Qualifying Medical Conditions

Law Reference: F.S. 381.986(2)

Qualifying Medical Conditions:

To be eligible to receive medical marijuana or a marijuana delivery device in Florida, a patient must be diagnosed with at least one of the following conditions:

  • Cancer
  • Epilepsy
  • Glaucoma
  • Positive status for human immunodeficiency virus (HIV)
  • Acquired immune deficiency syndrome (AIDS)
  • Post-traumatic stress disorder (PTSD)
  • Amyotrophic lateral sclerosis (ALS)
  • Crohn’s disease
  • Parkinson’s disease
  • Multiple sclerosis (MS)
  • Medical conditions of the same

Initial Application Requirements

Law Reference: F.S. 381.986(8)(b)


To obtain a license as a Medical Marijuana Treatment Center (MMTC) in Florida, applicants must meet several criteria demonstrating their capability to operate within the state’s regulatory framework. The requirements ensure that MMTCs can provide safe and effective medical marijuana to qualified patients.

Key Points:

  1. Business Registration:
    • The applicant must have been registered to do business in Florida for the five consecutive years before submitting the application.
  2. Certificate of Registration:
    • The applicant must possess a valid certificate of registration issued by the Department of Agriculture and Consumer Services.
  3. Technical and Technological Ability:
    • The applicant must demonstrate the ability to cultivate and produce marijuana, including low-THC cannabis.
  4. Security Measures:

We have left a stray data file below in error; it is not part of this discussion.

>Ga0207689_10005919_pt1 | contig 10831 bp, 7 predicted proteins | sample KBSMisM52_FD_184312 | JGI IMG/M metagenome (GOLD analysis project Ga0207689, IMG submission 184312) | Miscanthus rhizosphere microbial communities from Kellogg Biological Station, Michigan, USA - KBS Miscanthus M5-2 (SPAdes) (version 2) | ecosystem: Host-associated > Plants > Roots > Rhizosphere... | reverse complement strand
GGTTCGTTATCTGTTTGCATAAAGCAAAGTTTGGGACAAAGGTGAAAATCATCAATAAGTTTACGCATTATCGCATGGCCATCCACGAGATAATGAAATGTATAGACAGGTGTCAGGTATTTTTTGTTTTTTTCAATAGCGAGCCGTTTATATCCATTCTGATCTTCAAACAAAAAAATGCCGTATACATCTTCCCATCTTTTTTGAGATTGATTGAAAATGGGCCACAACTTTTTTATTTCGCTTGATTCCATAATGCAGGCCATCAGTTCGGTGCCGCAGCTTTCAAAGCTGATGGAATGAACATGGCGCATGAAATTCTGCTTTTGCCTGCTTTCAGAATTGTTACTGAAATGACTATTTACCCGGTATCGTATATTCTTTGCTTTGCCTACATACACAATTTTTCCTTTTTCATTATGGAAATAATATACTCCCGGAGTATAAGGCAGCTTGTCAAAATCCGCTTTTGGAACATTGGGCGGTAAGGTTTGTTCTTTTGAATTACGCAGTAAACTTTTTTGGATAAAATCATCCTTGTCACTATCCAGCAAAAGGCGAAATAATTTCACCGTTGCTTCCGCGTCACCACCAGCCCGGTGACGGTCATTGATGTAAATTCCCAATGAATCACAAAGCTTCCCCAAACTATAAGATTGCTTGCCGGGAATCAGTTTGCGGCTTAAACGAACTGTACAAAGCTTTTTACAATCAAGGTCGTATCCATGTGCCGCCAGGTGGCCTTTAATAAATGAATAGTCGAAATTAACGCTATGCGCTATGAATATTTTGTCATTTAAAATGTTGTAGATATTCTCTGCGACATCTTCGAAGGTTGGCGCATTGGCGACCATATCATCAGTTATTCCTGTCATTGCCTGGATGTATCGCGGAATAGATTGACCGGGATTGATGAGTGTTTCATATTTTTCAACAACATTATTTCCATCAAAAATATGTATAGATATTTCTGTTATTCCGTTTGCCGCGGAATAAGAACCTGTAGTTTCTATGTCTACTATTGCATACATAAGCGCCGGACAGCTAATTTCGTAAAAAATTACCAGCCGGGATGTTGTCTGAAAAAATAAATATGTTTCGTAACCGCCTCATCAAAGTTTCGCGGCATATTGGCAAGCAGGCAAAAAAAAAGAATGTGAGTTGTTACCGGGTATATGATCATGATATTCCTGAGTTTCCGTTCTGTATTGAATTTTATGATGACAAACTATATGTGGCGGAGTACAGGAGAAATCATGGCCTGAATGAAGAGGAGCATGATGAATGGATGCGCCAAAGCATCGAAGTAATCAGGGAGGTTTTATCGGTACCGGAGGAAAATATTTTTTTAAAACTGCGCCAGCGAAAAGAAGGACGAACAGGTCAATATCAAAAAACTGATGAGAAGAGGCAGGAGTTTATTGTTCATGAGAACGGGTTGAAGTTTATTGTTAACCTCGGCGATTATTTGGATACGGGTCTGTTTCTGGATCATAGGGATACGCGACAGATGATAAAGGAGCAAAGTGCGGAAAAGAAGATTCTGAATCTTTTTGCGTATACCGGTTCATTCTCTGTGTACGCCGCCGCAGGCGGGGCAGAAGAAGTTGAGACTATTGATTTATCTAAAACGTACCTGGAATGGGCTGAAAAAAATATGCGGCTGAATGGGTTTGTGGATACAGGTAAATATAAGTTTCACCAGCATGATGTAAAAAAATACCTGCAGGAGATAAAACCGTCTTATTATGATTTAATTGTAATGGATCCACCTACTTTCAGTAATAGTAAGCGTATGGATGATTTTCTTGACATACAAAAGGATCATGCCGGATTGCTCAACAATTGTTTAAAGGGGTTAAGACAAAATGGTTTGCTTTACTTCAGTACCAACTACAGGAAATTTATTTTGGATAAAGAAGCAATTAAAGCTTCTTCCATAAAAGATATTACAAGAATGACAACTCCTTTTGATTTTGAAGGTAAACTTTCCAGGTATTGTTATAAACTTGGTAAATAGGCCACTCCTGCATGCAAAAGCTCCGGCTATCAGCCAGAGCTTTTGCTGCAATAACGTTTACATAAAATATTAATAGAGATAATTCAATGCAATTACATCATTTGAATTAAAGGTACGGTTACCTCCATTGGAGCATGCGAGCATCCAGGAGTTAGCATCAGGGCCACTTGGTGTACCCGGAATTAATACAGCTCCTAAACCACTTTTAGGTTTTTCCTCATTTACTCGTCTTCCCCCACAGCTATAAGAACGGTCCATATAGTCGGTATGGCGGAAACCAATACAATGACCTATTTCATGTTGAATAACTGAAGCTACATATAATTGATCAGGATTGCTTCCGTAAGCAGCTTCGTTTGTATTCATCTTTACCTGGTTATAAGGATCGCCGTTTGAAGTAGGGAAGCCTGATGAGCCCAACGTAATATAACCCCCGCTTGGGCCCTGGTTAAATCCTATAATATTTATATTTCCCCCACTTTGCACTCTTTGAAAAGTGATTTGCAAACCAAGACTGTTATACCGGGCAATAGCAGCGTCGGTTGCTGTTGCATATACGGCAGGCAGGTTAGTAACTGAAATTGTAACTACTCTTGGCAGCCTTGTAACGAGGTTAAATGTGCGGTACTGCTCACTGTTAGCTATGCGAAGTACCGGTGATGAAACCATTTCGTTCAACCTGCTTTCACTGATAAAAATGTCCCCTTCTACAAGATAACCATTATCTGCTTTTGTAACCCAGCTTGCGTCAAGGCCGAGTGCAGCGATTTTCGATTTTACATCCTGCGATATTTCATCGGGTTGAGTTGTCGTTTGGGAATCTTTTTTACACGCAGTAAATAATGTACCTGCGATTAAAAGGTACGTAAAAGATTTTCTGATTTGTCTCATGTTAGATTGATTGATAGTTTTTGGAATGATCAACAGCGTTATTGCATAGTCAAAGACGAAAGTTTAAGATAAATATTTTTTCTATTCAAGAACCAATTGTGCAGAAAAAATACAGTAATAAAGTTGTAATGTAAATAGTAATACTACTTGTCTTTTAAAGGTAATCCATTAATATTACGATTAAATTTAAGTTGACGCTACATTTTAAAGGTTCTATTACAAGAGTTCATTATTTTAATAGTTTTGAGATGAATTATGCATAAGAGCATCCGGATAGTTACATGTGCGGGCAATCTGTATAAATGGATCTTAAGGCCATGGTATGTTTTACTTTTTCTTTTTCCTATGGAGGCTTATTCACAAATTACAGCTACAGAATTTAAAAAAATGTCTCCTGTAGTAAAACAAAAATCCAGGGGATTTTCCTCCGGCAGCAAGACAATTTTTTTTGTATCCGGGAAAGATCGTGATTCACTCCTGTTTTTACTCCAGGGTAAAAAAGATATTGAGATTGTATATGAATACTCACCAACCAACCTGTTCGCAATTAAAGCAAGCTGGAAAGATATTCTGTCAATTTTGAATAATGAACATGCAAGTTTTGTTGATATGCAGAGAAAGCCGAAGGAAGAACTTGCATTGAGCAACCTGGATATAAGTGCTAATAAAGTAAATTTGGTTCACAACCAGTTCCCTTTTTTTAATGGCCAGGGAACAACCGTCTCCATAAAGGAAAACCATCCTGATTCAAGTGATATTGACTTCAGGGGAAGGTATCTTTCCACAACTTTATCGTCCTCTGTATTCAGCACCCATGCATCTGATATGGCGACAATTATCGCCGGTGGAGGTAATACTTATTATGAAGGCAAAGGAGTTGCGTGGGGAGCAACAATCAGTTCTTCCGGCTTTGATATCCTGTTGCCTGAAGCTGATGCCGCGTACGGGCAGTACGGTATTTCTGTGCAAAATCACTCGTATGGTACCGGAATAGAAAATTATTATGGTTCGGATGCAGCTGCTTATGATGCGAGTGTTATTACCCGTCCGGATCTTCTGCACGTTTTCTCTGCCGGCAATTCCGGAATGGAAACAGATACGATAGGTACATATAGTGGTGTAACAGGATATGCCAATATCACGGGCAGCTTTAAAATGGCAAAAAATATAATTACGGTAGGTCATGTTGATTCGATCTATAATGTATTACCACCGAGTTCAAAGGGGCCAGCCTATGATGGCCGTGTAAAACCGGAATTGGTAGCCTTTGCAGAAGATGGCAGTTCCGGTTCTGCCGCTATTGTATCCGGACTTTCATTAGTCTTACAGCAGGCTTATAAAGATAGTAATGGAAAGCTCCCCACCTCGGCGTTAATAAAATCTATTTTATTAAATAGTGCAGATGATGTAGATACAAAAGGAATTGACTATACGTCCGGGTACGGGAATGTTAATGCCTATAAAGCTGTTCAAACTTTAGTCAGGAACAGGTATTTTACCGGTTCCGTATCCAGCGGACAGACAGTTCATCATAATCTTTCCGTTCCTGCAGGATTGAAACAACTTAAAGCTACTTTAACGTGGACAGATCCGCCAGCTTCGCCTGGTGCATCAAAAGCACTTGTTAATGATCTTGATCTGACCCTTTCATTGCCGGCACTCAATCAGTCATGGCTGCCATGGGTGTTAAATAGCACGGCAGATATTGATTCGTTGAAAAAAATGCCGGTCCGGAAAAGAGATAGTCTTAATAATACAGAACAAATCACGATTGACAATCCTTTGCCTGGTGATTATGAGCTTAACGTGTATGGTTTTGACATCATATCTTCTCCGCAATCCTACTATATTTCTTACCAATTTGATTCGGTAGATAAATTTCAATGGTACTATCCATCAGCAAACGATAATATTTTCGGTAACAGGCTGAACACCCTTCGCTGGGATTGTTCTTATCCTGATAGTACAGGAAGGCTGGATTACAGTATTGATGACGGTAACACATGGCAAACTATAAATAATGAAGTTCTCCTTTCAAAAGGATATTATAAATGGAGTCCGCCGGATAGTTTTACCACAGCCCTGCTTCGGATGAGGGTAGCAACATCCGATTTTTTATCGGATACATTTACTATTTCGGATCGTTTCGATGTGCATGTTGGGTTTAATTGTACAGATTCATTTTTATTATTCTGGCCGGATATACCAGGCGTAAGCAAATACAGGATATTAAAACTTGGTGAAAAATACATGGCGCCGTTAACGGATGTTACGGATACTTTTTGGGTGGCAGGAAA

• The applicant must have the necessary premises, resources, and personnel to secure the operations of an MMTC.
  5. Accountability:
    • The applicant must show the ability to maintain accountability of all raw materials, finished products, and byproducts to prevent diversion or unlawful access.
  6. Infrastructure:
    • The applicant must have an infrastructure reasonably located to dispense marijuana to registered qualified patients statewide or regionally.
  7. Financial Stability:
    • The applicant must demonstrate the financial ability to maintain operations for the two-year approval cycle.
    • Certified financial statements must be provided.
    • A $5 million performance bond is required, which can be reduced to $2 million if the MMTC serves at least 1,000 qualified patients.
    • Alternatives to the performance bond include an irrevocable letter of credit or cash deposit payable to the department.
  8. Background Screening:
    • All owners, officers, board members, and managers must pass a background screening pursuant to subsection (9).
  9. Medical Director:
    • The applicant must employ a medical director to supervise the activities of the MMTC.
  10. Diversity Plan:
    • The applicant must have a diversity plan promoting the involvement of minority persons, minority business enterprises, and veteran business enterprises in ownership, management, and employment.
    • For licensure renewal, the applicant must demonstrate the effectiveness of the diversity plan through representation in the workforce, recruitment efforts, and contracts with minority and veteran business enterprises.

These comprehensive requirements ensure that MMTCs in Florida are well-equipped to provide medical marijuana in a safe, secure, and regulated manner, promoting diversity and financial stability within the industry.

Inspection and Authorization Procedures